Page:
Deed to house; Life Estate; Remainderman

Deed to house; Life Estate; Remainderman

My mother has life time rights to a house she deeded to me and my sister. My sister passed away recently. Can the deed be changed by my mother removing my sister name from the deed? My sister did not indicate anything about the house in her will.


Sorry for the loss of your sister.

It sounds like your mother transferred the ownership of the house to you and your sister while retaining what is called a "life estate", the right to use the house for life. The question is now that your sister pre-deceased your mother, what happens with your sister's interest. You'll really need to evaluate a couple of sources to be sure of the answer. The key and first source is the legal document that created the current ownership structure. That should be the deed that you received from your mother. Did the deed transfer the house from your mother to "Brother and Sister, as joint tenants with right of survivorship" and also subject to your mom's life estate? If so, then the rights your sister had to the property would now be owned by you. If the deed stated that it was to "Brother and Sister, as tenants in common" then your sister owned her half interest in the house (subject to a life estate of your mom) and her will (or if none the laws of intestacy in her state) should govern. The state law of the state in which mom's house is located could be vital in interpreting what the deed means. Also, the terminology used can vary from state to state. So you need a local real estate lawyer to help you sort out this part of the puzzel.

Depending on the answer to the above, if 1/2 of the remainder interest (that's what you and your sister get in the house after your mom's life estate ends) that your sister owns could be subject to her will (or if someone didn't have a will, your sister did, the laws of intestacy of her state). Even that is not clear if the house and your sister are in different states. Then conflict of law issues may have to be considered in sorting this out. While in most instances for real estate the law of the state where the property is governs, this needs to be addressed. For example, if the property is a cooperative apartment, it may not be treated as real estate for these purposes. That doesn't seem to be your case, but it might affect other readers. Once this is confirmed, then you might need to sort through your sister's estate to see what happens where her 1/2 of the remainder interest in your mom's house. That might require a local probate/estate attorney.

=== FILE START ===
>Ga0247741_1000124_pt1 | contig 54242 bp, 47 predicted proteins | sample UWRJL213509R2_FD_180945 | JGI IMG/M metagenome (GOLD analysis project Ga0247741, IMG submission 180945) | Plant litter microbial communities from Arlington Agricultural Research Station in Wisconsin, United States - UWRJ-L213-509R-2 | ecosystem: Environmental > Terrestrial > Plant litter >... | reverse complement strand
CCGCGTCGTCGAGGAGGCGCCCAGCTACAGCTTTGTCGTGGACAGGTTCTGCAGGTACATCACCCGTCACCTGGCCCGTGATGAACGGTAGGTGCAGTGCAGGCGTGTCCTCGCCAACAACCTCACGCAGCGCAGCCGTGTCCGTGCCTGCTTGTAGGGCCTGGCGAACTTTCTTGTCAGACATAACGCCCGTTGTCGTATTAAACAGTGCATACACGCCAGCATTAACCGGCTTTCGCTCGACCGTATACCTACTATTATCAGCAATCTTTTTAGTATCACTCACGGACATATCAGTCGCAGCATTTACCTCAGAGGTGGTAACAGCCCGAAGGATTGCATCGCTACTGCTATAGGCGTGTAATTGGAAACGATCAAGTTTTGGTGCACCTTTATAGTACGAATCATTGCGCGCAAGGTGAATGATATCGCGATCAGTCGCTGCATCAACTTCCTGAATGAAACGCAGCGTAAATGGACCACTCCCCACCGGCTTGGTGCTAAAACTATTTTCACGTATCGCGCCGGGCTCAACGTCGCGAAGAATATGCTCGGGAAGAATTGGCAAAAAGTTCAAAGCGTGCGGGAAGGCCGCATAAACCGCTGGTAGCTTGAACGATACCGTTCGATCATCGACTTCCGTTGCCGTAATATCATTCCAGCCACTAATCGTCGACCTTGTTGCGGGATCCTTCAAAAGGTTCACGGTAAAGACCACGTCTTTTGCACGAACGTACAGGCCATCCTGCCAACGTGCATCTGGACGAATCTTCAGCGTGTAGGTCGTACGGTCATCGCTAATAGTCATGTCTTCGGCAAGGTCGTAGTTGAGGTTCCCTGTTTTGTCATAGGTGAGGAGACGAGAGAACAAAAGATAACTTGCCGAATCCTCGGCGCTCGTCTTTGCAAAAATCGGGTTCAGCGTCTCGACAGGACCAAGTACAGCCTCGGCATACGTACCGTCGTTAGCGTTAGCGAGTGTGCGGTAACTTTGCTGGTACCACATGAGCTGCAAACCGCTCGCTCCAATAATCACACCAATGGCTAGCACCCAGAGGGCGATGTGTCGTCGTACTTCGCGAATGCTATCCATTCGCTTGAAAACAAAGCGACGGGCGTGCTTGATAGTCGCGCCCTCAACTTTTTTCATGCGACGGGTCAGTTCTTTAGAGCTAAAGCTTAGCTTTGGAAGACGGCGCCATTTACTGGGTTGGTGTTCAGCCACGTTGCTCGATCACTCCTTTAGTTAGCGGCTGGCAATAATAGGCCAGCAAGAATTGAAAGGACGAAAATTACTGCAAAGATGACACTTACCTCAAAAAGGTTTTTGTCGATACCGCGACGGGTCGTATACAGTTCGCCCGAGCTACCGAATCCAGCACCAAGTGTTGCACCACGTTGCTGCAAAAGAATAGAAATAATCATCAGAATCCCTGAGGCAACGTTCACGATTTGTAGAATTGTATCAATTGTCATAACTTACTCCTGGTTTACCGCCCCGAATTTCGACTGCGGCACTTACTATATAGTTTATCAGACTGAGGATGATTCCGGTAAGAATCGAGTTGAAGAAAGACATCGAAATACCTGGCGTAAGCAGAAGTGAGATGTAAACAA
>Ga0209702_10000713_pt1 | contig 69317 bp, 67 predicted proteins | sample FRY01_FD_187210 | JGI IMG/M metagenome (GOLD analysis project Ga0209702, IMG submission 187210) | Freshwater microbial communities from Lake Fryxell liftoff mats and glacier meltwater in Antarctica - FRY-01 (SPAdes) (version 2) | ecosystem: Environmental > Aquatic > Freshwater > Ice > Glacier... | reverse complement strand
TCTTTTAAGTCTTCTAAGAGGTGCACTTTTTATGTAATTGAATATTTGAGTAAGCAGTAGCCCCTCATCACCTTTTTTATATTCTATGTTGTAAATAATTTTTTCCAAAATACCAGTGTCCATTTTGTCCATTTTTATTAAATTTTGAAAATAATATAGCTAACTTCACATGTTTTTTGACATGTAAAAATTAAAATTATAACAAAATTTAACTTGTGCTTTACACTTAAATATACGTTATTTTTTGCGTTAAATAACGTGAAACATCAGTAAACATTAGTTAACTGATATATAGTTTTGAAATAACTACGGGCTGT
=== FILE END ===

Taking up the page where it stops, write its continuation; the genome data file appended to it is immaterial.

While this all sounds more complex than your mom probably anticipated, you'll have to sort it through to get the right answer. It is important that you do all of this property, with proper legal guidance, since you don't want to have a problem when at some future date you go to sell the house and a title insurance company won't insure the buyer. However, difficult it is to clean up and resolve these issues now, it will only be much worse in the future.

Finally, call an insurance company and make sure that the house is adequately insured and that all owners are covered (named insureds). This might mean naming your sister's estate and executor under her will until the issues are all sorted out.

There are other articles on this website that explain the various forms of ownership of a house. Also, sometime in May 2007 a lecture on that vary issue should be posted to the seminar materials section of this site.

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